Despite the black mark of the farmed Atlantic salmon, Café Capriccio’s menu was in the top three.  I would look forward to their broccoli di rape with white beans, olive oil & garlic and their eggplant with four cheeses, in a light tomato sauce.  Plus this would be a good opportunity to see how their ragu bolognese with fresh-made pasta stacks up to mine.  They also got bonus points for serving desserts from Crisan bakery.

The one menu that stood out above all others was for a place called Kelsey’s.  But that also makes me nervous.  Because I have stayed at the Crowne Plaza Hotel, and Kelsey’s Restaurant seems to be part of Kelsey’s Irish Pub, which serves overpriced bar food during the day, and a hodgepodge of expensive, uninspired dishes in the evening.

But there can be no doubt that above all others, they have stepped it up for restaurant week.  Their regular menu has nothing like this: a salad of baby arugula with lemon verbena goat cheese, crystallized ginger, toasted pine nuts and white balsamic glaze; Seafood-Watch-approved Idaho trout with crayfish stuffing, green and white asparagus and a crayfish sauce; vanilla panna cotta with strawberries in sauce and pistachio biscotti.

Frankly, if I owned a nicer restaurant, and a hotel bar upstaged my Restaurant Week menu, I would be quite embarrassed.  Hopefully the downtown restaurants will do better next time.

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There are only two more days remaining to vote.  Everyone has been very supportive, but we need to share the FUSSYlittleBALLOT with more people if we are going to reach our goals.  Please get out there and help spread the word about what we are trying to achieve.

4 Comments leave one →
  1. Mr. Sunshine permalink
    April 22, 2010 8:28 am

    In the supermarkets’ fish depts., there seems to be a new trend of obfuscating sourcing. The words “wild,” “farmed,” “line-caught,” as well as the country of origin started disappearing from labels in the last year, at least in my subjective experience. And of course Chilean sea bass is just “sea bass.”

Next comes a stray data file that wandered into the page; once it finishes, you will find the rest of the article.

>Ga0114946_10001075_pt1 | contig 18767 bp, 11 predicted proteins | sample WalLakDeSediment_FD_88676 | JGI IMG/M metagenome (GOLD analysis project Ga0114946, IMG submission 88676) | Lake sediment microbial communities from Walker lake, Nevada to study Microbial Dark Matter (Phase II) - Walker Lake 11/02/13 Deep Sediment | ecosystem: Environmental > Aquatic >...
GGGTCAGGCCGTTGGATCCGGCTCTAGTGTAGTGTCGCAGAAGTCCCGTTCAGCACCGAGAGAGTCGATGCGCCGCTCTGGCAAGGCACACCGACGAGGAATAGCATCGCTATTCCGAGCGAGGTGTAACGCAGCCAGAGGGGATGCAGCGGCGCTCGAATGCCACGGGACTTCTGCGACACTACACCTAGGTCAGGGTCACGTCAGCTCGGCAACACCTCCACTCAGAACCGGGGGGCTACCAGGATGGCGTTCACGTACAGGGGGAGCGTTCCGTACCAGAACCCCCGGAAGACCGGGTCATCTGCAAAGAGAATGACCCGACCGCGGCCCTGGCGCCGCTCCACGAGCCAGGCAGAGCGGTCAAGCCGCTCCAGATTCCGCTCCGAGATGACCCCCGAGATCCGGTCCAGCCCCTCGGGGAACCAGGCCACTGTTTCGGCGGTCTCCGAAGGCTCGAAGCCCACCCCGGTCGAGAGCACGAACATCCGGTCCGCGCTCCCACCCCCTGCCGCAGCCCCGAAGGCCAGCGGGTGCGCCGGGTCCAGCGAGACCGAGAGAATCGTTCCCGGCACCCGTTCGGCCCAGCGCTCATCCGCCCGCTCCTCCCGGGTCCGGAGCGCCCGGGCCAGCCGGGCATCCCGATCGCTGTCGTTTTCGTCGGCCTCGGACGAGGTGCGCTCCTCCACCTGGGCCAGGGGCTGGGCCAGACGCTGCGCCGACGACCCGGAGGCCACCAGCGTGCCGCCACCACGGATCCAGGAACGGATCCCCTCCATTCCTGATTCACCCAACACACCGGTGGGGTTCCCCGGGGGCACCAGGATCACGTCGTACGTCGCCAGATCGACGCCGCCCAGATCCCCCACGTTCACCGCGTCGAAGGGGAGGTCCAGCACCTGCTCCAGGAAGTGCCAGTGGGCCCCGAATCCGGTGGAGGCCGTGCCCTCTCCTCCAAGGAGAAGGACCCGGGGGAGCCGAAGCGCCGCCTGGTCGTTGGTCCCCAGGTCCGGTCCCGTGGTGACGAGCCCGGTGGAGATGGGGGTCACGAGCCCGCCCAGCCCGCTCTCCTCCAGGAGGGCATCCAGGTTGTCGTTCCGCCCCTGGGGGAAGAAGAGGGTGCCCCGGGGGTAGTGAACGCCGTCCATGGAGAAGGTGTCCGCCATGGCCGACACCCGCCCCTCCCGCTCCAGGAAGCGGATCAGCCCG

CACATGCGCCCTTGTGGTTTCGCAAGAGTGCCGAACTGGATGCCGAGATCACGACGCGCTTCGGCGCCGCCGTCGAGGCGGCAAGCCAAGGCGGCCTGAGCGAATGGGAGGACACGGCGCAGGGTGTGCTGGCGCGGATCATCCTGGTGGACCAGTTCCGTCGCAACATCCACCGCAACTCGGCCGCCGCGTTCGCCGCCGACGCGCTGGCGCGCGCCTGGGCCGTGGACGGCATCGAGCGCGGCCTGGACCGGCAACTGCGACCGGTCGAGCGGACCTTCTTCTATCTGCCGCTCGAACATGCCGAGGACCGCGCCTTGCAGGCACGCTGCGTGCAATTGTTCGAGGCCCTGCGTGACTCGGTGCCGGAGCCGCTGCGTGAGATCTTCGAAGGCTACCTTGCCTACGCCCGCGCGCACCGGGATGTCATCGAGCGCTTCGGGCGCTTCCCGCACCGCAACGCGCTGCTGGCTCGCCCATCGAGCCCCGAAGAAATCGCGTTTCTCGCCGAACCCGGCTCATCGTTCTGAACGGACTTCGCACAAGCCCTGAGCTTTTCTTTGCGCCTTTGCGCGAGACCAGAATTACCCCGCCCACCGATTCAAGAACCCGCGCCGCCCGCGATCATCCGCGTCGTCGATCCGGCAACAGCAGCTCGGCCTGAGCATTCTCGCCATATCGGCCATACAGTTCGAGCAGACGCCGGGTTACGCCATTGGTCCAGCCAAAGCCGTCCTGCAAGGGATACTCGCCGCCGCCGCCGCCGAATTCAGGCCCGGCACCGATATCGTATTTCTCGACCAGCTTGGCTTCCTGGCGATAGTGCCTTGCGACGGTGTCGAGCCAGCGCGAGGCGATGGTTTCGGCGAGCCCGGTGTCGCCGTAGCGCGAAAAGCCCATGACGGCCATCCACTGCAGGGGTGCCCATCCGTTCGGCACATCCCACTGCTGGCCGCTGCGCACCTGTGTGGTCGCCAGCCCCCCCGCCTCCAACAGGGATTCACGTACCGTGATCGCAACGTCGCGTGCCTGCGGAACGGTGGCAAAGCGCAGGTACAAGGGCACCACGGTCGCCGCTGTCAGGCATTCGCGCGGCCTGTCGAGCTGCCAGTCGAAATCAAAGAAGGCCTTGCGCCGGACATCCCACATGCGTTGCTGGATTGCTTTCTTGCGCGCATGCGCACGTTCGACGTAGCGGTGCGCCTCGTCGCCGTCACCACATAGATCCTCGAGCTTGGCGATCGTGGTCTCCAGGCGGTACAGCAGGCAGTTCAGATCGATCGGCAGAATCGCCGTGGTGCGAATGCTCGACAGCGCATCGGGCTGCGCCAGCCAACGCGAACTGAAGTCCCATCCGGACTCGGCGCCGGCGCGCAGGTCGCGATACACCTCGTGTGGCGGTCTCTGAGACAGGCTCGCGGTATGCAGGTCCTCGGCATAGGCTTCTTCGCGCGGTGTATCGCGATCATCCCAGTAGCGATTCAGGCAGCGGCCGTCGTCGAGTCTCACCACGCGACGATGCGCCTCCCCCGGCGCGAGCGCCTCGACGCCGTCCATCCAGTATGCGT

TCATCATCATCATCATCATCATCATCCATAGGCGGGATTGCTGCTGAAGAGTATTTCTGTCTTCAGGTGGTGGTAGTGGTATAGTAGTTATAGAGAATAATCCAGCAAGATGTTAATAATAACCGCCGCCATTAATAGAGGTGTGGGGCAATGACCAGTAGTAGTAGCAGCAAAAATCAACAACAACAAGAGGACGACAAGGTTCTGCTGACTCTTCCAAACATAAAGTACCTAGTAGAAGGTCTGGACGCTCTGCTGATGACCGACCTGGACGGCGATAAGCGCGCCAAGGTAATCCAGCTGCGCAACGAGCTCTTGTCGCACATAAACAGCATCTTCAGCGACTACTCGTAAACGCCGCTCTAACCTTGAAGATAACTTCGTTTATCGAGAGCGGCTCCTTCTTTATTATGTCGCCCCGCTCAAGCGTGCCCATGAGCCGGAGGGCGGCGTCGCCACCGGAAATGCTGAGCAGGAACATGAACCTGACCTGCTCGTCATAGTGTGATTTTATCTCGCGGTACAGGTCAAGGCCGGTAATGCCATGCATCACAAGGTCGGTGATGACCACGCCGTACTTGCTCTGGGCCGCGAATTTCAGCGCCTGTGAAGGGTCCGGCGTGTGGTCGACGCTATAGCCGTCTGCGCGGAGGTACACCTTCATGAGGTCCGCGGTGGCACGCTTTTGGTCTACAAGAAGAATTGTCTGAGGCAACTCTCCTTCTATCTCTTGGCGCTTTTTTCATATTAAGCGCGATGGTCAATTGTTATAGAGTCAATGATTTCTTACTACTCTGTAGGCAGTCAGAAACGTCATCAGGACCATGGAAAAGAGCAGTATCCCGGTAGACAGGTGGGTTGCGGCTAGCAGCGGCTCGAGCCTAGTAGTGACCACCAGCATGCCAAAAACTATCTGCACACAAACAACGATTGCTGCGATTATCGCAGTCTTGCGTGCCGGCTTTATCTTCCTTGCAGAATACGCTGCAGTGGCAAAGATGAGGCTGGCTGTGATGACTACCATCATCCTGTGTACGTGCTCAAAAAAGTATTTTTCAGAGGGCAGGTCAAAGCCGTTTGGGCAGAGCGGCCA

2. April 24, 2010 3:23 pm

    What about the rest of the rankings? The why bother and probably tasty?

  3. April 25, 2010 1:32 pm

    There were a few places that struck my fancy. Unfortunately I think so many of their offering for restaurant week are usually not indicative of what they normally serve, or or simplified for the masses.

    And don’t get me started on the long wait times. Overcrowded is one way to describe it.

  4. Susanr permalink
    April 29, 2010 3:54 pm

    Gee Mr. Fussy, we thought that Katrinella’s had the best and widest selection for Restaurant Week. My biggest criticism was that the 3 desserts are from Cisco…..but I can hardly complain too much – havign eaten very good shrimp cocktail, and delectable veal.
    These are pretty high-end items for restaurant kitchens.
    I look for fresh fish, shrimp, foie gras,lamb, or certain cuts of beef when I review the Restaurant week menus. I don’t want “fillers” such as all pasta dishes,or a choice of only salad or a simple soup for an appetizer. Now if the soup is lobster bisque and the salad is beet and goat cheese – I might consider the place!

    How was your dinner at 8:15 at Marche?
    Oh,and Dan? You’re better than Steve Barnes! I often disagree with his reviews…finding them much too Unfussy.